On a blind date in Greenwich Village set up by Allen Ginsberg, Joyce Johnson (then Joyce Glassman) met Jack Kerouac in January 1957, nine months before he became famous overnight with the publication of On the Road. She was an adventurous, independent-minded twenty-one-year-old; Kerouac was already running on empty at thirty-five. This unique book, containing the many letters the two of them wrote to each other, reveals a surprisingly tender side of Kerouac. It also shares the vivid and unusual perspective of what it meant to be young, Beat, and a woman in the Cold War fifties. Reflecting on those tumultuous years, Johnson seamlessly interweaves letters and commentary, bringing to life her love affair with one of American letters' most fascinating and enigmatic figures.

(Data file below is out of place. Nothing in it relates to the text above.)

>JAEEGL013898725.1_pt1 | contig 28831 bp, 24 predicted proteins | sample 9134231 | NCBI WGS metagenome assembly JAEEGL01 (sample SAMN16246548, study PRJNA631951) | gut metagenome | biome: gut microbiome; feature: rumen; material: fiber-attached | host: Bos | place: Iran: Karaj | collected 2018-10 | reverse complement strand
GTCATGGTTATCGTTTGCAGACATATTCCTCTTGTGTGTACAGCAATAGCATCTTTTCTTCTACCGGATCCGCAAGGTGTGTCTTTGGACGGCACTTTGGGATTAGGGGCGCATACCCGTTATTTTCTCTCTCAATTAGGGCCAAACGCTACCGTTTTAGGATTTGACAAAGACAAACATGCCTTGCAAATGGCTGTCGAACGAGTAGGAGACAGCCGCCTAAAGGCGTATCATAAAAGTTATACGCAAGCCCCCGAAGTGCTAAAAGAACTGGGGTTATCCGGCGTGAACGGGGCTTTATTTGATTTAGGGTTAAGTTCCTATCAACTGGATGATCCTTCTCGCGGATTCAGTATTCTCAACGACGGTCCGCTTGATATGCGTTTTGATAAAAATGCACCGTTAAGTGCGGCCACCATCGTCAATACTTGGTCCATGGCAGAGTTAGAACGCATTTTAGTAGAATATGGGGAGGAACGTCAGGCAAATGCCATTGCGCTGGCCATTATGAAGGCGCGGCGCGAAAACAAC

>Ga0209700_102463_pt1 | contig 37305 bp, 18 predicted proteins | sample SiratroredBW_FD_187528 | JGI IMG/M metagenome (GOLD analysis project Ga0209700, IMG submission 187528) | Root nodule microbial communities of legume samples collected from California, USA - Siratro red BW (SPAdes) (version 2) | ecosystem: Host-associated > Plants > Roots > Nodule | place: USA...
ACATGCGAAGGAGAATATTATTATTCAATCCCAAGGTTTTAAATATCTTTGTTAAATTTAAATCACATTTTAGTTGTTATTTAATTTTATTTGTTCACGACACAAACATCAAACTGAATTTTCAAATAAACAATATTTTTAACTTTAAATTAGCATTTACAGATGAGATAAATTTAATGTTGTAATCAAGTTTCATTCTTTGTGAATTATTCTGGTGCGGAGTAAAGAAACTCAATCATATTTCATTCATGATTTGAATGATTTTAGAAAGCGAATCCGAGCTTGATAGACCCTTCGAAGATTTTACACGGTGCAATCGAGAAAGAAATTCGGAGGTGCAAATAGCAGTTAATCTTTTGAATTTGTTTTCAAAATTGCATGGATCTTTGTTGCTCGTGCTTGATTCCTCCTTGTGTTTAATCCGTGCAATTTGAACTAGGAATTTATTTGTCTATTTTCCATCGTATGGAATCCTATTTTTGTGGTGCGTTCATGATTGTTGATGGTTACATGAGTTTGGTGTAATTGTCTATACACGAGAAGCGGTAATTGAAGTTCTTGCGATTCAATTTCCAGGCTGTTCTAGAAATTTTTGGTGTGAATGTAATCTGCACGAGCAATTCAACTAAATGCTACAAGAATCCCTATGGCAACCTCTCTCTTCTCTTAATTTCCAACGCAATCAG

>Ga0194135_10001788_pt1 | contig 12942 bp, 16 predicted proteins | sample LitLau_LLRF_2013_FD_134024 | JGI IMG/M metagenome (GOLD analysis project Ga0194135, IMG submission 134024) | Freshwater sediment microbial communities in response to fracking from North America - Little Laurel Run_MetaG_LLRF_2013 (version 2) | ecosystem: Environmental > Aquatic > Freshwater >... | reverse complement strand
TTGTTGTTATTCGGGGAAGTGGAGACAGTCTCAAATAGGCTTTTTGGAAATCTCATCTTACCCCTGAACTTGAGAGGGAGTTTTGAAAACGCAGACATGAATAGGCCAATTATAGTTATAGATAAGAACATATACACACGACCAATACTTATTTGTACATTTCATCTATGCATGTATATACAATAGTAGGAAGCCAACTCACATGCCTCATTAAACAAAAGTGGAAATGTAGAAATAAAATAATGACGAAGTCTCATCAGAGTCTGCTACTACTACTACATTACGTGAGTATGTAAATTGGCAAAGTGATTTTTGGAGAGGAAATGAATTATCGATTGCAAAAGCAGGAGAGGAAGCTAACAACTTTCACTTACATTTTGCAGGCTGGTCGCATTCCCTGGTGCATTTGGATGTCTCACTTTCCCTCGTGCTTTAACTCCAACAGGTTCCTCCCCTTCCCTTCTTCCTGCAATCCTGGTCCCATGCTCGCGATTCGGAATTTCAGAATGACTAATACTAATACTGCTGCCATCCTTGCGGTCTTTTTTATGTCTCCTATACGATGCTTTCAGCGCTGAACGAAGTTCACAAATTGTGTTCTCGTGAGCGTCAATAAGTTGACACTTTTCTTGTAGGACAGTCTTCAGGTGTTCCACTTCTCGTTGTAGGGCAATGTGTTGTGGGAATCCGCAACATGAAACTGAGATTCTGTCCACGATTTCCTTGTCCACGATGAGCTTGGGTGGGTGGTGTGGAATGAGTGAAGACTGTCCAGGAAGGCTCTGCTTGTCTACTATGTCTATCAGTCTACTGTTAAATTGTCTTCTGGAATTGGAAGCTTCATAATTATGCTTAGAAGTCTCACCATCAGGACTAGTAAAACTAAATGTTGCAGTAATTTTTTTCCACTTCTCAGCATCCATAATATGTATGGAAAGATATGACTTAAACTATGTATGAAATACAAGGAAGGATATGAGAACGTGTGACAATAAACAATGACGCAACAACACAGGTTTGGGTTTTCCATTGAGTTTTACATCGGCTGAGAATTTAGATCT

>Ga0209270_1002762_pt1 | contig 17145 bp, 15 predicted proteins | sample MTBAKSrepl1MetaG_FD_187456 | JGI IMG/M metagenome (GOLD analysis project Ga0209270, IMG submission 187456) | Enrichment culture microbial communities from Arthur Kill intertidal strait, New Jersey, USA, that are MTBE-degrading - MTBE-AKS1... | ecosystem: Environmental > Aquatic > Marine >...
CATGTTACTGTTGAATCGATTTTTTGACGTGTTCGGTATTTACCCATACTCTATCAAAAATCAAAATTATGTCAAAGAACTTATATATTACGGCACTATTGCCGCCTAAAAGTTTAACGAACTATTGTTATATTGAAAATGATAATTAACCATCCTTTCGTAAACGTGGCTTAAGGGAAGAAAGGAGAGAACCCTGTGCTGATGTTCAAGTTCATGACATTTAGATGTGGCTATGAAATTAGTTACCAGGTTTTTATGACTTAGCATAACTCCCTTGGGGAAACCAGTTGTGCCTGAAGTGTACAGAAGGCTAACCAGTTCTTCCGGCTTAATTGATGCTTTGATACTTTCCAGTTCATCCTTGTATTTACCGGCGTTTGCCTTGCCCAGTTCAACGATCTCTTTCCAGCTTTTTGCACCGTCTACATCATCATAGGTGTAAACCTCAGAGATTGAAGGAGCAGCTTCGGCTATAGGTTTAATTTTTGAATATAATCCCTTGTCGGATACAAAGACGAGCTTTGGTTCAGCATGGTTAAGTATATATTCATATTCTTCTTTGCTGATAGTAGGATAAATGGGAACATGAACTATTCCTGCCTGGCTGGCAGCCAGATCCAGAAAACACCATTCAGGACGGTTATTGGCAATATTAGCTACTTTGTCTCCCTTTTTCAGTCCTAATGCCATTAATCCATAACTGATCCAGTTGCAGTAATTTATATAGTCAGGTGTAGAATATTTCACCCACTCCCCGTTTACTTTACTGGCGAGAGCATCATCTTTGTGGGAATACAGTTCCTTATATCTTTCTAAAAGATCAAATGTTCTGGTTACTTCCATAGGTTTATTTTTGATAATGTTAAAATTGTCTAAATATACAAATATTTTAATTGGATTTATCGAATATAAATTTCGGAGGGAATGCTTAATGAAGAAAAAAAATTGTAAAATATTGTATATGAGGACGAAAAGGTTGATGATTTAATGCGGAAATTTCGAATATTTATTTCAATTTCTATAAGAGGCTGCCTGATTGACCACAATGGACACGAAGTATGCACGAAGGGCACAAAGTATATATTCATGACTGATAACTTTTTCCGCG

They met in early 1957, eight months before the publication of On the Road made Jack Kerouac the most famous young writer in America. Some of the bitterest, saddest letters Kerouac wrote to his 21-year-old lover, Joyce Glassman, reveal the personal cost of the hysterical media attention that followed. Yet their early correspondence shows a side of Kerouac not always evident in his fiction: tender, spiritual, and supportive of Glassman's efforts to write her first novel. Now known as Joyce Johnson, she supplements the text of their epistles with commentary whose sensitive, rueful tone will be familiar to readers of her memoir, Minor Characters. The loving but independent air she assumed in her letters, Johnson notes, came from painful rewriting to eliminate all hints of hurt or need; as he wandered in and out of her life, Kerouac kept reminding her he didn't want to be tied down, even as he urged her to come visit whatever city he'd alighted in. Spiced with marvelously evocative period slang like dig and swing, and references to friends such as Allen Ginsberg and Neal Cassady, this poignant epistolary record of a 22-month love affair also brings to life an exciting moment in American cultural history, when the Beat writers gave "powerful, irresistible voices to subversive longings." --Wendy Smith